Patrick Chamoiseau’s Creole Folktales (1988) makes a concerted effort to reproduce the oral storytelling of the Creole slaves of the French Antilles in order to explore and promote the cultural and literary notion of “Creoleness.” In his collection, Chamoiseau reworks the themes of hunger, dreams, and speech so central to Creole oral narratives. But Creole Folktales is anything but a collection of folkloric transcriptions. By rewriting Creole folktales, Chamoiseau valorizes the orality of the Creole past as a means of unsettling the fixity of writing as defined by the colonial and postcolonial West.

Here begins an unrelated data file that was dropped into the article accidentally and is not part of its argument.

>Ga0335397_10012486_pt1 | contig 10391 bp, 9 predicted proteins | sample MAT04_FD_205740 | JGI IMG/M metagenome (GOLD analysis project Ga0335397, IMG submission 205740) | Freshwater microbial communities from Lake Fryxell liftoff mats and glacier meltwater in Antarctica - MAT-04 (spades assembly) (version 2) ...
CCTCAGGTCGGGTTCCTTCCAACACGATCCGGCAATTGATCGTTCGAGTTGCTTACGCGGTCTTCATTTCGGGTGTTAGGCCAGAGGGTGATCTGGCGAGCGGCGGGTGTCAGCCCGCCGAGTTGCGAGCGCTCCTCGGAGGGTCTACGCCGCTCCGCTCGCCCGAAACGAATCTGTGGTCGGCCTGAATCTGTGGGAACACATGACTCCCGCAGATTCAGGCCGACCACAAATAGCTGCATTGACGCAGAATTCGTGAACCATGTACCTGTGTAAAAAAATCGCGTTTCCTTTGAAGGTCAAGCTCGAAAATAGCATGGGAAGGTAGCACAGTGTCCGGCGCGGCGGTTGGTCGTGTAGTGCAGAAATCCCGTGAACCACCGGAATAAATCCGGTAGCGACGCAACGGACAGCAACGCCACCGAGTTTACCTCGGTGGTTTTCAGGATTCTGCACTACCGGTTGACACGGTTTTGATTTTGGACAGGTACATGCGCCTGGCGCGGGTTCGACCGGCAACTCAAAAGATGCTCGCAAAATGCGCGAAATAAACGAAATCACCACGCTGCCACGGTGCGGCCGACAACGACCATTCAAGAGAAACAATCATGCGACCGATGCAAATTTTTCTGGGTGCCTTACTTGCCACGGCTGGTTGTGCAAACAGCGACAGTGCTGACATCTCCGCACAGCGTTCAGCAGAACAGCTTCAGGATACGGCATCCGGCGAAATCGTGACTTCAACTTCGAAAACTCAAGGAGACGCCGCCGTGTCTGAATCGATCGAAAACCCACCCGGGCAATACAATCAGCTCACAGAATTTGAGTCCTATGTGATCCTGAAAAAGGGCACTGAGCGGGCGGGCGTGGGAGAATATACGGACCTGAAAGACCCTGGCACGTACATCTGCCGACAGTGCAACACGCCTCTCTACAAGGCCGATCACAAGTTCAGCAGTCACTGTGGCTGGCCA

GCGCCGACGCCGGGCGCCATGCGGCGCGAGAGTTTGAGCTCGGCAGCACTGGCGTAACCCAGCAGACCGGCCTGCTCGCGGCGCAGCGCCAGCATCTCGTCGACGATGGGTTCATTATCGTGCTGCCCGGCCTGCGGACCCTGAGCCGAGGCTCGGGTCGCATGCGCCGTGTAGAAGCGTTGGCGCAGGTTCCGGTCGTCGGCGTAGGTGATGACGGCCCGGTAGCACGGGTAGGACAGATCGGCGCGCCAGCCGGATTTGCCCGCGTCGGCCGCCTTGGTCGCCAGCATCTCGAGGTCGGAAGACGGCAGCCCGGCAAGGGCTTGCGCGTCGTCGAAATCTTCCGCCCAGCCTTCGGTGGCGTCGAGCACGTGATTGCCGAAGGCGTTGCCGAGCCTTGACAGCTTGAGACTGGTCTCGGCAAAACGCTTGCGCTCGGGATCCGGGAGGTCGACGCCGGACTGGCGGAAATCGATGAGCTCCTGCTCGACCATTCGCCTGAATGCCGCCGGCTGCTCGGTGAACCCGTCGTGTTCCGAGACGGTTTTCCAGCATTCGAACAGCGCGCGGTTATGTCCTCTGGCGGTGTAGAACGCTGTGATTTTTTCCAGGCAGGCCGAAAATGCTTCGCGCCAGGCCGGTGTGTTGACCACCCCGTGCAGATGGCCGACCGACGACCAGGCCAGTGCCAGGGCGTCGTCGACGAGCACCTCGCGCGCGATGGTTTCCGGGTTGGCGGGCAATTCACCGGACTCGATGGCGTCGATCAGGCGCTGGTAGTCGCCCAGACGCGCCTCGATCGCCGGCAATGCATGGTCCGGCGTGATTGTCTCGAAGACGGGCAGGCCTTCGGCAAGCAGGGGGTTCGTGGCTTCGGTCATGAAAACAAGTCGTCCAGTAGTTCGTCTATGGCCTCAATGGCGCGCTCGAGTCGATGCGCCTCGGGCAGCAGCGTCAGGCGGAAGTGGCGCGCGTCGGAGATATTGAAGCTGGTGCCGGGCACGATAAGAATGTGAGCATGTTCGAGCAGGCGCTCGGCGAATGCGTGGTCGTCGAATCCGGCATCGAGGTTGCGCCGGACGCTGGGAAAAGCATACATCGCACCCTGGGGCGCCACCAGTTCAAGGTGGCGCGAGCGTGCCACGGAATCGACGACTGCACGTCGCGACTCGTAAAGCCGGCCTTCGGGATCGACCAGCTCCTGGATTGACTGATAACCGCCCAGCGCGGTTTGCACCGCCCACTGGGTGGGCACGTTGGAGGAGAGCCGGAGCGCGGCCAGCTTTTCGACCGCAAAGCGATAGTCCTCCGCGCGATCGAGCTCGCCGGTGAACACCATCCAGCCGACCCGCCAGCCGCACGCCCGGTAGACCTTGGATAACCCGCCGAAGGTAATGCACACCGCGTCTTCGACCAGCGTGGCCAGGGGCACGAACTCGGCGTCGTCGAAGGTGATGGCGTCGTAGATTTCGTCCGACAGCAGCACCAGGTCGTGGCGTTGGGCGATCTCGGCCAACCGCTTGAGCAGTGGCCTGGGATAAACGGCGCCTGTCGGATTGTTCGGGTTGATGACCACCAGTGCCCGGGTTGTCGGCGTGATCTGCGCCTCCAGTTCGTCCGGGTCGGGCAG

Seifert, Lewis C.. "Orality, History, and “Creoleness” in Patrick Chamoiseau’s Creole Folktales." Marvels & Tales 16.2 (2002). Web. <https://digitalcommons.wayne.edu/marvels/vol16/iss2/6>.